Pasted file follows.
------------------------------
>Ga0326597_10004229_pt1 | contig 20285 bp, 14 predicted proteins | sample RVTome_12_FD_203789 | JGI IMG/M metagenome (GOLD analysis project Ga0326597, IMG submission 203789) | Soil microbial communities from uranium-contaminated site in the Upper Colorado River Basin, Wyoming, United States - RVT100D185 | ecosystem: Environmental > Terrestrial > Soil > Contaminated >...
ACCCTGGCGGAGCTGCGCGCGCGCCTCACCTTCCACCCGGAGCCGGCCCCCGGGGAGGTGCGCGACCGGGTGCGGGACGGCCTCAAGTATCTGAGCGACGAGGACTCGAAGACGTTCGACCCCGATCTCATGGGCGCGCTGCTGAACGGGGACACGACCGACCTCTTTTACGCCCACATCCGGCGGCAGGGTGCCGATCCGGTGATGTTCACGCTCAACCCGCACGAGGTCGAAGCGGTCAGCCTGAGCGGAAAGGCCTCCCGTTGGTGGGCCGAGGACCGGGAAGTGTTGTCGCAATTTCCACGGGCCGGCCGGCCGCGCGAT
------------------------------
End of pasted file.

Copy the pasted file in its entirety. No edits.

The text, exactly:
>Ga0326597_10004229_pt1 | contig 20285 bp, 14 predicted proteins | sample RVTome_12_FD_203789 | JGI IMG/M metagenome (GOLD analysis project Ga0326597, IMG submission 203789) | Soil microbial communities from uranium-contaminated site in the Upper Colorado River Basin, Wyoming, United States - RVT100D185 | ecosystem: Environmental > Terrestrial > Soil > Contaminated >...
ACCCTGGCGGAGCTGCGCGCGCGCCTCACCTTCCACCCGGAGCCGGCCCCCGGGGAGGTGCGCGACCGGGTGCGGGACGGCCTCAAGTATCTGAGCGACGAGGACTCGAAGACGTTCGACCCCGATCTCATGGGCGCGCTGCTGAACGGGGACACGACCGACCTCTTTTACGCCCACATCCGGCGGCAGGGTGCCGATCCGGTGATGTTCACGCTCAACCCGCACGAGGTCGAAGCGGTCAGCCTGAGCGGAAAGGCCTCCCGTTGGTGGGCCGAGGACCGGGAAGTGTTGTCGCAATTTCCACGGGCCGGCCGGCCGCGCGAT